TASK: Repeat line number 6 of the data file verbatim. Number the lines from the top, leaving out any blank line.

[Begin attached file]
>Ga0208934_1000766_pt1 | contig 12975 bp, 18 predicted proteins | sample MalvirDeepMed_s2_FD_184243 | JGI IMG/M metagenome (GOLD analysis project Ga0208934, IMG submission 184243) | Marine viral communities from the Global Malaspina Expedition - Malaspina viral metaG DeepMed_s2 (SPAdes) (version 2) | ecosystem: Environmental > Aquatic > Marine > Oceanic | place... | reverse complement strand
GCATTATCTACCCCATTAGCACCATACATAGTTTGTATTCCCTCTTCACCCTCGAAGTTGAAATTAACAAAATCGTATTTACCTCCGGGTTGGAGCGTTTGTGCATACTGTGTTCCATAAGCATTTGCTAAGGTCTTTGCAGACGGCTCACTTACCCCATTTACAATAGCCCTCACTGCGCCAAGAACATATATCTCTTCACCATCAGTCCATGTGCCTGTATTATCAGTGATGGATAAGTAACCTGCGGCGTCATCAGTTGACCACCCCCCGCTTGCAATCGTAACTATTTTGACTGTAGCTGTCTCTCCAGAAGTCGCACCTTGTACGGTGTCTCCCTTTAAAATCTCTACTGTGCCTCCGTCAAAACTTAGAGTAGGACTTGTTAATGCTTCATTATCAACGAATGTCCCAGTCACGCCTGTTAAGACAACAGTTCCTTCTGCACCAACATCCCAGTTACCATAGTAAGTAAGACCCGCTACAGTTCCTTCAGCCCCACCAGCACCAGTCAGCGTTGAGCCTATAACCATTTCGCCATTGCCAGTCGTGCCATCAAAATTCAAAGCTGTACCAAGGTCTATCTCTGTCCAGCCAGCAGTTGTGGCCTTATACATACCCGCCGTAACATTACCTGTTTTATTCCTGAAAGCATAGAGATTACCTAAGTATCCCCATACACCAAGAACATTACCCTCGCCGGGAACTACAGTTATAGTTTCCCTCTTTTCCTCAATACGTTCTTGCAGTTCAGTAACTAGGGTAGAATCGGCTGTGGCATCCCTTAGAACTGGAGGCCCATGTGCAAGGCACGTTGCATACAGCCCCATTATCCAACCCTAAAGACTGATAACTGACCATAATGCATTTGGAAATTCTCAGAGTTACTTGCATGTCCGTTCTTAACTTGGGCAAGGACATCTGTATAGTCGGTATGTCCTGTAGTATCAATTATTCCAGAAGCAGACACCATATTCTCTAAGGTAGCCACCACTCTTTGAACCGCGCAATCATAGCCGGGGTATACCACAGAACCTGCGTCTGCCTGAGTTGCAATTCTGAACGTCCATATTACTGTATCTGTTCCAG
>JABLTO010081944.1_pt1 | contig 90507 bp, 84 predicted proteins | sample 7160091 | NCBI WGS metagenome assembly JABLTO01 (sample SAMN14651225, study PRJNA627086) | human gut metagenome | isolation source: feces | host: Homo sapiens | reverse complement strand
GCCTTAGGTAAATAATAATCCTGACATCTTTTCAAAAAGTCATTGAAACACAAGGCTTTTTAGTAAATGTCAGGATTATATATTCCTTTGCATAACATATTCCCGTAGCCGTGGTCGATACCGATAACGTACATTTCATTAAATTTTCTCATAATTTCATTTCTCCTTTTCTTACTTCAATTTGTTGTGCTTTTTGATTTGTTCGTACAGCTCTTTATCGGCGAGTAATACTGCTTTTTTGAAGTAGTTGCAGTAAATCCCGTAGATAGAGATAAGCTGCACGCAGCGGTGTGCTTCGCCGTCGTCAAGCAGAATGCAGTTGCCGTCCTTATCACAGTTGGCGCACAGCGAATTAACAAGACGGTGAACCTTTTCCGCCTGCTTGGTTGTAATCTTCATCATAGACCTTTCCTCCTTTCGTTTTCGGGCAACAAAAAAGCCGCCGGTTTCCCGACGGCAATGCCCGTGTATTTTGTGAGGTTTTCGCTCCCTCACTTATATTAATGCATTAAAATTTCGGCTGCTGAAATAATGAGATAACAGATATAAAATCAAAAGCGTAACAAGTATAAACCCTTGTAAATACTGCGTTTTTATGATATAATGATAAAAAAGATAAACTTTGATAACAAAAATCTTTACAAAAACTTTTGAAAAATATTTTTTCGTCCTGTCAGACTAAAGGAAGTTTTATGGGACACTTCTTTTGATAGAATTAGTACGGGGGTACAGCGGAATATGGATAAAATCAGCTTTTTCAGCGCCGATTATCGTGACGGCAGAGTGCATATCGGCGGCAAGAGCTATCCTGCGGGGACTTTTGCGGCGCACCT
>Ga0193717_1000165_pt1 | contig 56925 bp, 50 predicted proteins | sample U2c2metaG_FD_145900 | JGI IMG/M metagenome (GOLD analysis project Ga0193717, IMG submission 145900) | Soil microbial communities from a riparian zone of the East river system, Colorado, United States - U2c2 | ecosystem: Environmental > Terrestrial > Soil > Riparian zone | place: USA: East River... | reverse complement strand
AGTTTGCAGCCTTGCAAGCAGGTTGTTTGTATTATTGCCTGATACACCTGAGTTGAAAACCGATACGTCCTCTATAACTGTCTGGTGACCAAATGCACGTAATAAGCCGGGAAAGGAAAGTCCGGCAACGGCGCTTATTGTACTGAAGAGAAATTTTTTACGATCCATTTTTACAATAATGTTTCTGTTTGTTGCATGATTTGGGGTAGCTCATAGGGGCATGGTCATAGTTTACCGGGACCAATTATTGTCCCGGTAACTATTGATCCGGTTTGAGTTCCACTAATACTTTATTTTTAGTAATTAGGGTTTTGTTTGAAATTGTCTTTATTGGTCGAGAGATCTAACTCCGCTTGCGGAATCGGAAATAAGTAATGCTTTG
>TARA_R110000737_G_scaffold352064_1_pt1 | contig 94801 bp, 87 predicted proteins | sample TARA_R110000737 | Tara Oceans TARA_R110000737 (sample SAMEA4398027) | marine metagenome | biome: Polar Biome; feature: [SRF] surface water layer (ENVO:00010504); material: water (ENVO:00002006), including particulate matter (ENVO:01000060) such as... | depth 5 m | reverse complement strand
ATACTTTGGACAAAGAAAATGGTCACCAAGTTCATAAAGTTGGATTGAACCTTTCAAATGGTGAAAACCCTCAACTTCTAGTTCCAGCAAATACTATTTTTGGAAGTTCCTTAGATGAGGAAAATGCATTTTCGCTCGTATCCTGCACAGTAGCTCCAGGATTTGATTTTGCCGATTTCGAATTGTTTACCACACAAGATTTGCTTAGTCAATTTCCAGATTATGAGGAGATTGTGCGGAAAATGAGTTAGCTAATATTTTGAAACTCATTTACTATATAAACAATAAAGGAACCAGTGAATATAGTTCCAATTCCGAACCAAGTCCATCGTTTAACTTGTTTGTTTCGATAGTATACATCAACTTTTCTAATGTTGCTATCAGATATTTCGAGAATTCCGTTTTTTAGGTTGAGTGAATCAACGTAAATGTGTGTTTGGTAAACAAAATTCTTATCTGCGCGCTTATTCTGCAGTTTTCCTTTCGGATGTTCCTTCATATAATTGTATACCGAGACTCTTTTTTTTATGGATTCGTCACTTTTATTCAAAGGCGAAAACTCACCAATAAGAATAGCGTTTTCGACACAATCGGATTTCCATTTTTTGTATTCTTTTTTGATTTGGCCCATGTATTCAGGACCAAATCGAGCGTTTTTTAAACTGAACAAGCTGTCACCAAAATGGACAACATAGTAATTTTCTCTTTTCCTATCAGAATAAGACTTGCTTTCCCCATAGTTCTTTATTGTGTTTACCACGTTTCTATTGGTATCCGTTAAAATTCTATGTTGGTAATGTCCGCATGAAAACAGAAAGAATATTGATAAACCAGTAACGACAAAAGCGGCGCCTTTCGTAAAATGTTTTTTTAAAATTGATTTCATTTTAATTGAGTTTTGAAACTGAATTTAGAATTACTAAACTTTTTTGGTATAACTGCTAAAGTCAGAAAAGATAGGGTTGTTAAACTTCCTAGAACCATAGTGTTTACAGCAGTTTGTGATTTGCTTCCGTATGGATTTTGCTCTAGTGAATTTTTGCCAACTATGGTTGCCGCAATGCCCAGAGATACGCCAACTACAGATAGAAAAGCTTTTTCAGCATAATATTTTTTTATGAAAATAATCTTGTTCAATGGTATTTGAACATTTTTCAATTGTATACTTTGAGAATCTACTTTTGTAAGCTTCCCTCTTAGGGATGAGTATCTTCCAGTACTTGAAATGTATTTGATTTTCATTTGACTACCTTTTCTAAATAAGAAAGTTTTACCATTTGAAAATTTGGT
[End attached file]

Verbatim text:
AGTTTGCAGCCTTGCAAGCAGGTTGTTTGTATTATTGCCTGATACACCTGAGTTGAAAACCGATACGTCCTCTATAACTGTCTGGTGACCAAATGCACGTAATAAGCCGGGAAAGGAAAGTCCGGCAACGGCGCTTATTGTACTGAAGAGAAATTTTTTACGATCCATTTTTACAATAATGTTTCTGTTTGTTGCATGATTTGGGGTAGCTCATAGGGGCATGGTCATAGTTTACCGGGACCAATTATTGTCCCGGTAACTATTGATCCGGTTTGAGTTCCACTAATACTTTATTTTTAGTAATTAGGGTTTTGTTTGAAATTGTCTTTATTGGTCGAGAGATCTAACTCCGCTTGCGGAATCGGAAATAAGTAATGCTTTG